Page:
"I just felt uncomfortable by the way the ball came out. The ball came out way too good, so I felt I didn't quite probably put it (back) exactly where I should have. Under the Rules you try and put it back the way you think it should be, but I still felt uncomfortable with it, so we took a two-shot penalty. I know deep down the ball wasn't quite where it should be and I wouldn't be able to live with myself."

So, it was the fact he made perfect contact with his ball, resulting in his chip shot being holed, that led him to believe that he could not possibly have replaced the ball in exactly the same lie as to where it had been embedded and although no-one else was doubting the replacement, including a European Tour Official, who he consulted after the round, he ultimately felt that the best resolution was for him to self-impose a penalty of two strokes, under Rule 20-7, for playing from a wrong place. Kudos to a great golfer who is also a great example to those of us that love the game.

Coincidentally, at the same time that many were complimenting Ernie Els for his absolute integrity in strictly following the Rules at Wentworth, others were raising questions as to whether Branden Grace had taken an unfair action to take advantage of them.

Good golfing,


 


Anyone purchasing my newest eBook, ‘999 More Questions on the Rules of Golf’ ($10.99/£7.99/€9.99) before Saturday 17th June, will receive a FREE copy of my eDocument, ’99 Tips on Using the Rules of Golf to Your Advantage’. Click here to purchase.

The above content is strictly copyright to Barry Rhodes © 2017 and may not be copied without permission.


Tuesday, 16 May 2017

Armchair Officials in Golf

One of the most controversial subjects relating to the Rules of Golf is how some penalties are imposed retrospectively on tournament professional golfers, following a communication from someone who has spotted a breach of a Rule while watching television. I have expressed my opinions on this subject in previous blogs and in responding to the related comments underneath them, but I am now pleased to reproduce here, with kind permission from the subscriber, a considered opinion, which makes a lot of sense to me.

The Case for Armchair Officials in Golf
Monopoly is different than chess. They have different rules. No one complains. Golf is different than other sports. It calls for different rules. People complain. Let’s start with a principle on which all sportsmen can agree. Referees are charged with GETTING IT RIGHT. We will accept a close call that goes against our guy, but rail over a bad call every time. “Come on Ref, get it right.” Early on golf’s Rules makers realized our sport was significantly different than all the rest. First, all those other sports have the same field. Football, basketball, baseball, hockey, tennis, bowling, soccer, volley ball – all of their fields are the same and are right there in plain view for everyone to see. Also, they all have one ball. Our fields are all different and we have 150 balls flying around over 170 acres of topography which include hills, valleys, trees, ponds, all sorts of crooks and crannies. How is it possible for referees to “get it right?”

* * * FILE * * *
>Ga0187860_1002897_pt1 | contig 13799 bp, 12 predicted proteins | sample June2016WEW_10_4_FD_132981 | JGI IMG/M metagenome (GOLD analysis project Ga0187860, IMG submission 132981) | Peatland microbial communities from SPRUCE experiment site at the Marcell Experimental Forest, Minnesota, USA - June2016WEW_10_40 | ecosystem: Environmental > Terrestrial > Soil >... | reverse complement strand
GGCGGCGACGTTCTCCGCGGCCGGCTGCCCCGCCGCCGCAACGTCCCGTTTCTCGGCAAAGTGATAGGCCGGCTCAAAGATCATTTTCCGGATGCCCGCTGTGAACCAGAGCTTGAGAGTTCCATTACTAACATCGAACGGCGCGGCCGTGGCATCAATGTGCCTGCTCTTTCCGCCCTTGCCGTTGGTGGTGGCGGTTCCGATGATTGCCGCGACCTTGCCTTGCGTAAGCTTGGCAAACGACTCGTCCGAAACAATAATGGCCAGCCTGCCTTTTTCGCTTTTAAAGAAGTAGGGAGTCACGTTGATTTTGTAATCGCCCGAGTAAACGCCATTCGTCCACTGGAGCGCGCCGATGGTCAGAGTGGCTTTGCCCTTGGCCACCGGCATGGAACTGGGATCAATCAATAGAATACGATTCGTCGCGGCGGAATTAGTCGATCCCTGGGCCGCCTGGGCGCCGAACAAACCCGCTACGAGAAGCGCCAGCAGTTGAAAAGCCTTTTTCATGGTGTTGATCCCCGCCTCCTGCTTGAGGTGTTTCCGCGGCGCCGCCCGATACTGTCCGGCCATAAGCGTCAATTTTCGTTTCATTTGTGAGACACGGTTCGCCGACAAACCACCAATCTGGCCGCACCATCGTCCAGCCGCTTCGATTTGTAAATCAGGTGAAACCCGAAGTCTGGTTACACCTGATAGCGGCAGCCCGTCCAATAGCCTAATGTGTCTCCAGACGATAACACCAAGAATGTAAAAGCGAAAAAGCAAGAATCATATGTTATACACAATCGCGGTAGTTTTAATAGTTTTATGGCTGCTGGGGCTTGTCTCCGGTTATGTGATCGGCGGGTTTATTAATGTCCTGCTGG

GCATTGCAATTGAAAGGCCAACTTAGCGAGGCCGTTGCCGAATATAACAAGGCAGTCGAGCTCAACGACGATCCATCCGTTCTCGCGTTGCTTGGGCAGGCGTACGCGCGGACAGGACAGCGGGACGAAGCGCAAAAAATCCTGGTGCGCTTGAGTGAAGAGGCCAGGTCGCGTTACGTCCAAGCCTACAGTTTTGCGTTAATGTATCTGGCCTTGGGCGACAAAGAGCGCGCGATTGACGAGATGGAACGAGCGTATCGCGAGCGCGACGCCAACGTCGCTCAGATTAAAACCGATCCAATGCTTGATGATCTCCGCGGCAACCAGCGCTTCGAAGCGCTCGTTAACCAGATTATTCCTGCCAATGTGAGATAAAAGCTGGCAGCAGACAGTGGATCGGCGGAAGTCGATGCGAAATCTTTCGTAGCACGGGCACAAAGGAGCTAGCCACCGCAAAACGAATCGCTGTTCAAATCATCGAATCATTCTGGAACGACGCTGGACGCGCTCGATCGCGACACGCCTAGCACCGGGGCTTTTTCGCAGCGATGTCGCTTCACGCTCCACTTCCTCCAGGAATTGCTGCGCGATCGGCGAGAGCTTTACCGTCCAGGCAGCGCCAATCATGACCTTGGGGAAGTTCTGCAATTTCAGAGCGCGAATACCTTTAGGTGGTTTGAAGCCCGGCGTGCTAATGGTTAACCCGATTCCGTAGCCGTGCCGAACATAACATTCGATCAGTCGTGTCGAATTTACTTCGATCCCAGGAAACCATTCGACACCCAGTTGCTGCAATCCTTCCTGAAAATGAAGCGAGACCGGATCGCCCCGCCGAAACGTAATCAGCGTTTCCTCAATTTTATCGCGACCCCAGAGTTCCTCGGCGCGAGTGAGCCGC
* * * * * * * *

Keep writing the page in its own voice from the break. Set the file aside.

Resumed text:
To assist them the Rules makers early on came up with the concept of “ALL AVAILABLE DATA.” Before adjudicating an issue officials are instructed to talk to anyone that can add creditable data, other players, caddies, spectators, anyone, and anything to get it right. They often use TV footage when it’s available. “Hey Johnny, can you see from the video where that ball crossed the hazard line? Yes Rodger, looks like it crossed near that little tree about 200 yards from the tee.” No one complains. I ask, “What’s the difference between the monitor in the 18th tower and the monitor in Cleveland?” Of course logic dictates the answer – there is no difference.